Jen Brister: Me, My Mum & I

Note: This review is from 2006

Review by Steve Bennett

Jen Brister has taken the subject matter which makes most of us hilarious in conversation with friends ­ our relationship with our mothers, the pain and the guilt - and lifted it above the commonplace.

In less assured hands this could have been a wry therapy hour, but this was warmly and gently funny, although the laughs were much more robust than that suggests. There was plenty of recognition of the fraught nature of mother-daughter relationships, especially the acknowledgement that the only safe area of conversation is cooking and food; anything else can lead to a blazing row.

Ostensibly set in her mother's living room, with Mum out back cooking, Brister creates a vivid picture of the intense Spanish woman, imitating her accent and idiosyncrasies without ever making her a female Manuel. Now staying with her mum (definitely not 'living back at home') and ineluctably regressing to pouty teenager, Brister revisits her childhood and the original experiences of having a loud Mediterranean mother, the trauma of wearing clothes chosen for her and being assured that shaving legs was quite unnecessary. Nothing controversial, but all offered with a sureness and lightness of touch that was perfectly entertaining.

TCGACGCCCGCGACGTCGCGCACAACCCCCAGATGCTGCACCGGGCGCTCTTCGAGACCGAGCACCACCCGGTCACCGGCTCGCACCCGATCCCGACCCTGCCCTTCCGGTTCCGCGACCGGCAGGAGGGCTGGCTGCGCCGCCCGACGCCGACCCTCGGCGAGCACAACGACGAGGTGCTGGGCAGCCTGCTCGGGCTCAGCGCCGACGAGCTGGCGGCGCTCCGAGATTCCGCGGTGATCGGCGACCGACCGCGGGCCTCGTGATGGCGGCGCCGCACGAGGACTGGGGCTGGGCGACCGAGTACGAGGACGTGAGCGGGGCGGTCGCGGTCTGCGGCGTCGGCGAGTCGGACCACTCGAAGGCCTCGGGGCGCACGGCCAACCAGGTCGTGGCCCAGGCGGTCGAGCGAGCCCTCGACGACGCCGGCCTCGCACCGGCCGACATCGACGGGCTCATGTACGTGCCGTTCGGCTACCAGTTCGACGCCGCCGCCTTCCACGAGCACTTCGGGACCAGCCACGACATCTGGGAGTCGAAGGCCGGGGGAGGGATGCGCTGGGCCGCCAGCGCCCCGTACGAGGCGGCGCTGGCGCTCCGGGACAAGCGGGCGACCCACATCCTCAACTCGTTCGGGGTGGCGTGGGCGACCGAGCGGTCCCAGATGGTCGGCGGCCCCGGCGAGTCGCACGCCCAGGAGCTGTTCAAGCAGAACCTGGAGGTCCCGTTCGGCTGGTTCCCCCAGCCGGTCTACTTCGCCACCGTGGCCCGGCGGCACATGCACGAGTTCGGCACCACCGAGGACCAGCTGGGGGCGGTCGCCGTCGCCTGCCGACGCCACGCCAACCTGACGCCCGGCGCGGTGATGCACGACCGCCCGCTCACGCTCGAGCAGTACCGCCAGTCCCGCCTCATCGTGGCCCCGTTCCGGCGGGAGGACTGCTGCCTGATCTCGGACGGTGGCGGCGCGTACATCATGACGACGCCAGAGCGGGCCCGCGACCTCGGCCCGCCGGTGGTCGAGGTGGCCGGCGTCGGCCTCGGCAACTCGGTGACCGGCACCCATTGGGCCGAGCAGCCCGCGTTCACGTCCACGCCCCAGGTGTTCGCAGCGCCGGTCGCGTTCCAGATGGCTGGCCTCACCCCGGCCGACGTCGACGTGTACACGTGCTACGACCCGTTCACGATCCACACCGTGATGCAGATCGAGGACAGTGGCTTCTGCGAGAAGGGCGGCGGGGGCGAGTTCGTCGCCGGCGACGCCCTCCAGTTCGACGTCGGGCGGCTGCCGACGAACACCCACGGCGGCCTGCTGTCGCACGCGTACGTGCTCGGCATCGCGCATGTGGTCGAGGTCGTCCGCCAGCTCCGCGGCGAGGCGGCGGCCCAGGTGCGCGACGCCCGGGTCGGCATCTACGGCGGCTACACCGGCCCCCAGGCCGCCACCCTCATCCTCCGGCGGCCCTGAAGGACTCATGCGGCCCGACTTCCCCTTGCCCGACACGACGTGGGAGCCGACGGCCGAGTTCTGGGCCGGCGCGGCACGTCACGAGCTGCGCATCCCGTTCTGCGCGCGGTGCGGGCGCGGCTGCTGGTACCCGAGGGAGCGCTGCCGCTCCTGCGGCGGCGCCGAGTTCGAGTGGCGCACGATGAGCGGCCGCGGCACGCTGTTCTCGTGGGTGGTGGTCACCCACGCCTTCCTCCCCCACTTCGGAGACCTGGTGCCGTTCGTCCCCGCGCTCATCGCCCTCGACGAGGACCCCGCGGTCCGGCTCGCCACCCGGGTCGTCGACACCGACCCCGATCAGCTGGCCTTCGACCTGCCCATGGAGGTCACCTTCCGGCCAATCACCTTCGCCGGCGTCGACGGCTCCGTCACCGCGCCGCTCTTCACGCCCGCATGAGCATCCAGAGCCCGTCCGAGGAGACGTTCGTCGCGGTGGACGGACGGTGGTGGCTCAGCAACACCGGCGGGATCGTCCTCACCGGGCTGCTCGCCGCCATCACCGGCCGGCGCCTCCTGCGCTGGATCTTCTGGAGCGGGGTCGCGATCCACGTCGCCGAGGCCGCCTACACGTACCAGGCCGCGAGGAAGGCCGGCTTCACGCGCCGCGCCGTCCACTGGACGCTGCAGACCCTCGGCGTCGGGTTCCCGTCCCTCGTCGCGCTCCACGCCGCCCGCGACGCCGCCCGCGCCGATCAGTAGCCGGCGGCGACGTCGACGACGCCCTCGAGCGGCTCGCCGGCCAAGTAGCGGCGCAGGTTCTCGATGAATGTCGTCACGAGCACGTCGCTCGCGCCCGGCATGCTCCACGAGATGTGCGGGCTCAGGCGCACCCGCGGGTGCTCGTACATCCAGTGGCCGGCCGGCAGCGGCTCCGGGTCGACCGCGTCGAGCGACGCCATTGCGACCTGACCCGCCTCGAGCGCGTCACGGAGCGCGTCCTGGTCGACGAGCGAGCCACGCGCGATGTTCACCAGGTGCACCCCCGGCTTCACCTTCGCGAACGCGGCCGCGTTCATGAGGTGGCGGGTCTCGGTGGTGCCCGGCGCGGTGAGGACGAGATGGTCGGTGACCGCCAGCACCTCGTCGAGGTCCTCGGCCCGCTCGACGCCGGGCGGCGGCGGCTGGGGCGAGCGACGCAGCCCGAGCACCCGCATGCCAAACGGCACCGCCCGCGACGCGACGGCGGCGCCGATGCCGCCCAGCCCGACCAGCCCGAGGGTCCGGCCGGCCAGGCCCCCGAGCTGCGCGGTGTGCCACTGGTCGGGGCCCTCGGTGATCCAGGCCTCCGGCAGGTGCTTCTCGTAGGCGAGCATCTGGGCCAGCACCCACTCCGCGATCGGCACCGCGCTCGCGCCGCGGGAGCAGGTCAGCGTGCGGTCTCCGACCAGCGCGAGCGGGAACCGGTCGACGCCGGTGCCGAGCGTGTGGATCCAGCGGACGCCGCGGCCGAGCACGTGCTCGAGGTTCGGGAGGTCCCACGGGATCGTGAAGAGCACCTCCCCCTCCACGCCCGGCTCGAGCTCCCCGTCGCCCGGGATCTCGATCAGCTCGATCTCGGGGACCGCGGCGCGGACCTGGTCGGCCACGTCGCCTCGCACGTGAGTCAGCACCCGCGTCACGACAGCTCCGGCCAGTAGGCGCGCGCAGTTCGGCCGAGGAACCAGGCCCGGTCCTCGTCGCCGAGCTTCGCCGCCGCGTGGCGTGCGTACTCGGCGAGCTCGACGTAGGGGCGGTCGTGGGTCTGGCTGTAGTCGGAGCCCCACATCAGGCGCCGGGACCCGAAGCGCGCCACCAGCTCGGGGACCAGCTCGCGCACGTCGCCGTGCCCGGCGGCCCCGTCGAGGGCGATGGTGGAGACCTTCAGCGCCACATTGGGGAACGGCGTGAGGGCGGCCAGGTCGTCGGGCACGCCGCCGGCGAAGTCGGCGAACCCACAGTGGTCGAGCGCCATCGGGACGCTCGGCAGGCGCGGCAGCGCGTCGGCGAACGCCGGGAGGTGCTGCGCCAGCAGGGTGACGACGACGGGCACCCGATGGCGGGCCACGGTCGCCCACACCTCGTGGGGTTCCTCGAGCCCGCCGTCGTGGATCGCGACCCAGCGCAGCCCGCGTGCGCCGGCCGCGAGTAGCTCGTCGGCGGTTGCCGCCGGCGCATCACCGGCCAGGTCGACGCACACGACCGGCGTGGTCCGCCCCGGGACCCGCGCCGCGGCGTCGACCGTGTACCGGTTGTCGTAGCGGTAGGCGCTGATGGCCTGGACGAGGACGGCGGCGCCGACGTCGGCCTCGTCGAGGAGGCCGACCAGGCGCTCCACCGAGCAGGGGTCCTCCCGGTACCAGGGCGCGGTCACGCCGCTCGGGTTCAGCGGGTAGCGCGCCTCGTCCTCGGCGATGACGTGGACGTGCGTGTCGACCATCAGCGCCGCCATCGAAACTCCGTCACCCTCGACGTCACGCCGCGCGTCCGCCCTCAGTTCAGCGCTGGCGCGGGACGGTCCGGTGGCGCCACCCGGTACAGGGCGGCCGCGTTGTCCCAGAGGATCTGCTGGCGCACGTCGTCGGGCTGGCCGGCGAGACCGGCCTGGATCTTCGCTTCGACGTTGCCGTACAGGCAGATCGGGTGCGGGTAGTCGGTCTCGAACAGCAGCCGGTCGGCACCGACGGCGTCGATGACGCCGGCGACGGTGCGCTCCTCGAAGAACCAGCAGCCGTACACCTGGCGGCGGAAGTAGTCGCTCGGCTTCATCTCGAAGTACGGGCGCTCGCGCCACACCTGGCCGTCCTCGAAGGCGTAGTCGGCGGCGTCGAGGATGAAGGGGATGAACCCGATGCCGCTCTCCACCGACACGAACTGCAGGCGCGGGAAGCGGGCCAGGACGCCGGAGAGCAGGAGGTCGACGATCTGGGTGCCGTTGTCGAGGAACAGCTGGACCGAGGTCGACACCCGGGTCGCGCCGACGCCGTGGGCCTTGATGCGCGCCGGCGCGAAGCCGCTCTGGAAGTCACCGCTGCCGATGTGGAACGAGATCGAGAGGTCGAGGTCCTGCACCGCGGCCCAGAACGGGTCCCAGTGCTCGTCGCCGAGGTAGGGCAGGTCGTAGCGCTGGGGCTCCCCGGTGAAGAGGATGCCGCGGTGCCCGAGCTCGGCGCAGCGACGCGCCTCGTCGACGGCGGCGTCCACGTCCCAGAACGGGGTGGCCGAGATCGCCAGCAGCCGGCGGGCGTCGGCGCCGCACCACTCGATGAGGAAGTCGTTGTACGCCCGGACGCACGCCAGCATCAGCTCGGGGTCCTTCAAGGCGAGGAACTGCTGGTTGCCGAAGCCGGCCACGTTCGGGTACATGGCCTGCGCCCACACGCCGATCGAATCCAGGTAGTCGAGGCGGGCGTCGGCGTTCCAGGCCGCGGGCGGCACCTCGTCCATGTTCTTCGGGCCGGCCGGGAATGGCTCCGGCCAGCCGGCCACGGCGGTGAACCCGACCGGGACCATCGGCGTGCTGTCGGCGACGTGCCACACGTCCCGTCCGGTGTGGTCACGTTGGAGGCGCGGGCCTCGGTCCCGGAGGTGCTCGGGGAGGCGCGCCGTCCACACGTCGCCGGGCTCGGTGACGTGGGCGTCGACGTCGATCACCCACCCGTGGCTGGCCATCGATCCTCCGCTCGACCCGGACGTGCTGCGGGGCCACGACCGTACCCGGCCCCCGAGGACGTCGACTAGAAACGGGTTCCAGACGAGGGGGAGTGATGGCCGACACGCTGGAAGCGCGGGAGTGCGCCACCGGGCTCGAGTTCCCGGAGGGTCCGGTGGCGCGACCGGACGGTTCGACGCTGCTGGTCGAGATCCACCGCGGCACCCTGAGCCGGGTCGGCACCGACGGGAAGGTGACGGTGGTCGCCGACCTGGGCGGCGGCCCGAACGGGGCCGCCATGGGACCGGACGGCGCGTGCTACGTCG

Slightly less convincing is her projection of having a daughter of 17 with whom she has an entirely different relationship ­ the role of mother as best friend. In this, the daughter's characteristics, privately educated and RP speaking, are the indicators of Jen's future success.

It's a sneaky way of admitting to wanting more ­ until this point she has been playing low-status ­ making us a gift of her schoolgirl social rejection, her immaturity, her life not working out quite right at the moment. You can't help but like her.

She gives voice to some other characters ­ the aggressive, knuckle-dragging chav encountered at a bus stop, the Prince Charles soundalike woman whose mum is her best friend and some lisping Quasimodo English teacher. These caricatures don't add much ­ it's neither acting nor imitation, but they don't detract. Brister also interacts with her audience as if to prove - quite unnecessarily - her stand-up credentials, including some giggly flirting with a woman in the front row on this occasion.

It's a sweet, funny wee show; I could quite look forward to hearing further snippets of life with the Bristers on the radio.

Julia Chamberlain


Review date: 1 Jan 2006
Reviewed by: Steve Bennett

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